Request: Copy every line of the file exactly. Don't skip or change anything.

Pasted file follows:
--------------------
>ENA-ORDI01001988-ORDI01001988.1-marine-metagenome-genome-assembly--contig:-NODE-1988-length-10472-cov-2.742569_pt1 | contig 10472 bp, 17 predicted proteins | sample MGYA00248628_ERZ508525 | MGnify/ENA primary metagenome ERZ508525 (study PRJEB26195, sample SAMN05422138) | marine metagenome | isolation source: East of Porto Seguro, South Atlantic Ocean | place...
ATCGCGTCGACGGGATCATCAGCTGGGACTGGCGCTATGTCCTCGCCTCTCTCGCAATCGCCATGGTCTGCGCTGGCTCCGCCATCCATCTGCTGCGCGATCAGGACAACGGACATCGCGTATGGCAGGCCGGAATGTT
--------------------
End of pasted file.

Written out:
>ENA-ORDI01001988-ORDI01001988.1-marine-metagenome-genome-assembly--contig:-NODE-1988-length-10472-cov-2.742569_pt1 | contig 10472 bp, 17 predicted proteins | sample MGYA00248628_ERZ508525 | MGnify/ENA primary metagenome ERZ508525 (study PRJEB26195, sample SAMN05422138) | marine metagenome | isolation source: East of Porto Seguro, South Atlantic Ocean | place...
ATCGCGTCGACGGGATCATCAGCTGGGACTGGCGCTATGTCCTCGCCTCTCTCGCAATCGCCATGGTCTGCGCTGGCTCCGCCATCCATCTGCTGCGCGATCAGGACAACGGACATCGCGTATGGCAGGCCGGAATGTT